My Comedy Hero: Maisie Adam on Rik Mayall
- Brian Donaldson
- 15 November 2019
As the award-winning Yorkshire comic takes her Hang Fire show across the UK, she chooses the late, great Young One as her comic idol
When you were 12 years old, if someone pointed at a stack of DVDs and said that 'you can watch any of them … except the yellow one', then let's face it, there'd only be one that you'd really want to watch. That yellow DVD – and finding a way to watch it – became the sole focus for my younger brother Danny and I. What did it contain that was so abhorrent? It had a 15 certification, and I had watched Silence of the Lambs at my friend Faye's house on a sleepover and that was an 18; though admittedly, I did wet the bed at Faye's sleepover because I was too scared to go for a wee in the dark in case someone made a skin suit out of me. But still, how bad could this yellow DVD be?!
The film was called Guest House Paradiso and on the cover it had two men. One had long hair, flared nostrils and was grimacing – displaying an abundance of pearly white teeth – as he pulled back on a hooked bar that he'd lodged into the nostrils of a bald man with glasses who was screaming in what looked like excruciating pain. We had to see this film.
I soon smuggled it out by putting the disc inside the case of The Secret Garden and taking it upstairs to watch on our mum's chunky laptop. What followed was 89 minutes of the most outrageous, rude, hilarious, disgusting, foul-mouthed, sexually inappropriate slapstick comedy that Danny and I – with a combined age of 20 – had ever seen. Don't get me wrong, the film is no comedy bible, in fact it was slammed by critics. However, I was totally enthralled by the man with long hair, flared nostrils and pearly white teeth. His facial expressions were so exaggerated, his voice so animated, and his character so eccentric he was like a British Jim Carrey.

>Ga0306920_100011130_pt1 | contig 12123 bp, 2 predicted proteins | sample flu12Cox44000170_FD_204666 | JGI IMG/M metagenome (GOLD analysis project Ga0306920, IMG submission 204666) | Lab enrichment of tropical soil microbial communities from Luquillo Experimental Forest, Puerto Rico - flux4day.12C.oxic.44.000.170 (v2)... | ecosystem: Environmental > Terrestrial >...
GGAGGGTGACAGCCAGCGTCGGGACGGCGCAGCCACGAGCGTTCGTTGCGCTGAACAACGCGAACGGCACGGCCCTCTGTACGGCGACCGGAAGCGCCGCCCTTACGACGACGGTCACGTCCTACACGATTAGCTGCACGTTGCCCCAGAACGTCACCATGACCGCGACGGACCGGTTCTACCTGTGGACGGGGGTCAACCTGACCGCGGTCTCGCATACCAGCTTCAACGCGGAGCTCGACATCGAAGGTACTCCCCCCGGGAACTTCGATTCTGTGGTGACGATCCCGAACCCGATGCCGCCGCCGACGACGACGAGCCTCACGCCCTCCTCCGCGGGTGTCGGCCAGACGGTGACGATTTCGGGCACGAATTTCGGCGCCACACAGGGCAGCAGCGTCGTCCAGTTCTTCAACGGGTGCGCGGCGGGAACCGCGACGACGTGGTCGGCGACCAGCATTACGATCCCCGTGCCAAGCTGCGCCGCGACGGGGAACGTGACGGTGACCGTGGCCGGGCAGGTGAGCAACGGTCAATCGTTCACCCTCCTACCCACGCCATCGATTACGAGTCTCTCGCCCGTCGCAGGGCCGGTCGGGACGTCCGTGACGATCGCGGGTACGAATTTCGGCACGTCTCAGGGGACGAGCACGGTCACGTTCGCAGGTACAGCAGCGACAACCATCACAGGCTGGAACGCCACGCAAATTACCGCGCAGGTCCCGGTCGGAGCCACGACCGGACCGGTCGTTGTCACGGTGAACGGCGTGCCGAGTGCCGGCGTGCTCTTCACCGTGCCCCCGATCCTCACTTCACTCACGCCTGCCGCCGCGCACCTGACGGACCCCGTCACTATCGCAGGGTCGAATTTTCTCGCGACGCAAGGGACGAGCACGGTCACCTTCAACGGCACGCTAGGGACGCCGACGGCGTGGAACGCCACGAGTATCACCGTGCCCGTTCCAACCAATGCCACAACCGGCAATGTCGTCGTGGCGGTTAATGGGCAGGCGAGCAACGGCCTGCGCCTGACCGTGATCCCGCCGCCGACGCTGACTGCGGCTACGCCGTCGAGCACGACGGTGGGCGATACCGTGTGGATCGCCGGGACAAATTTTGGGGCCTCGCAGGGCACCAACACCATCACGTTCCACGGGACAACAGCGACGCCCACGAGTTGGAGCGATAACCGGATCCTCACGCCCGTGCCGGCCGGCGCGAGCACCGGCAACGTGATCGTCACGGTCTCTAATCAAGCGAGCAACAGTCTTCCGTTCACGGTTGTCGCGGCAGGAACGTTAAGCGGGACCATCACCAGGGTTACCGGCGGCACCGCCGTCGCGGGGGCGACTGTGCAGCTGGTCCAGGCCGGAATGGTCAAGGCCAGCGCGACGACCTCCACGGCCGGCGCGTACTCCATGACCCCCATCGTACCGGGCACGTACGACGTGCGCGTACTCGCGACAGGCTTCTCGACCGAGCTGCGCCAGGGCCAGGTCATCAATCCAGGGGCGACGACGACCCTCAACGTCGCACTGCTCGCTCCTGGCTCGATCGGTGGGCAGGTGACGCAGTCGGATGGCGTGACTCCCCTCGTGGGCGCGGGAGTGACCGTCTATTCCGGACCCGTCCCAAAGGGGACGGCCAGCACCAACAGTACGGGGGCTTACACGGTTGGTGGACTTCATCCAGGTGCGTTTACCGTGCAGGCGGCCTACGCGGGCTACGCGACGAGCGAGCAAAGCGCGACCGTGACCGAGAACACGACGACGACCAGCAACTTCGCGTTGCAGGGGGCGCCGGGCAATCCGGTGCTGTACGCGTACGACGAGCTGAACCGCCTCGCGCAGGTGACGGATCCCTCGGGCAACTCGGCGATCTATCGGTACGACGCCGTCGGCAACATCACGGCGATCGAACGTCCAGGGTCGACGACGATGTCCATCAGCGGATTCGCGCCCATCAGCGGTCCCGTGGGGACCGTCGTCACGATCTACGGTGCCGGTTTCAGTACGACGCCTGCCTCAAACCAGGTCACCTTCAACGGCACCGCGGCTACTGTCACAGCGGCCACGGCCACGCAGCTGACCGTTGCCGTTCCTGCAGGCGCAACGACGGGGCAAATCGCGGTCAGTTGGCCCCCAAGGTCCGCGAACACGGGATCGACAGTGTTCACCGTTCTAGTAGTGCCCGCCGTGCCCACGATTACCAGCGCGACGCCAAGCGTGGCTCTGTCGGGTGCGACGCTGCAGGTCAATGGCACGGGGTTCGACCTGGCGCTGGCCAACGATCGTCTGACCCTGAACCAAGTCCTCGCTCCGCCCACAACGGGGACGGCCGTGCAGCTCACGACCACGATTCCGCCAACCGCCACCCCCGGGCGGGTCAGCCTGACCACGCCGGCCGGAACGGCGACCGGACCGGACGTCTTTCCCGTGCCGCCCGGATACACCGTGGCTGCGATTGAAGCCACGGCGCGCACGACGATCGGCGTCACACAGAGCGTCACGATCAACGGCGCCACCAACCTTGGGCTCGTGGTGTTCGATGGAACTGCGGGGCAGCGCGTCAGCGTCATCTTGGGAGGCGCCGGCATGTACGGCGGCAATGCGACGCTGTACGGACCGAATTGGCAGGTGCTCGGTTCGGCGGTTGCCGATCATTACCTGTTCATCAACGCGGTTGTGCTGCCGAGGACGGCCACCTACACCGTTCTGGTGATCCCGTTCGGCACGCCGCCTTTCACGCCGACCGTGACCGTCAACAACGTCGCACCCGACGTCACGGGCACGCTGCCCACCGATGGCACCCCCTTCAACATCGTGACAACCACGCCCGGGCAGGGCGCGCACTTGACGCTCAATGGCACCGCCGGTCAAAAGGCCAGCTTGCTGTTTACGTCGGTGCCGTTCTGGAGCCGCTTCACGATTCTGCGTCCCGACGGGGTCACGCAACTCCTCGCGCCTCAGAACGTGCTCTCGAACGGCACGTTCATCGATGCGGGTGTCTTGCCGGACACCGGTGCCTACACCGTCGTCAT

Dad soon clocked that Danny and I were quoting the film around the house, but as the damage had already been done, he told us how the film was actually a spin-off from a series called Bottom, and that man had also been in other shows. Thus began a relentless marathon of finding every episode of Bottom, The Young Ones and New Statesman, watching them intently in order to try and emulate the physicality of this brilliant and stupidly silly clown. I love Rik Mayall, because he was so clever about being so silly. For me, that's what comedy is all about.
Maisie Adam: Hang Fire is on tour until Wednesday 5 February.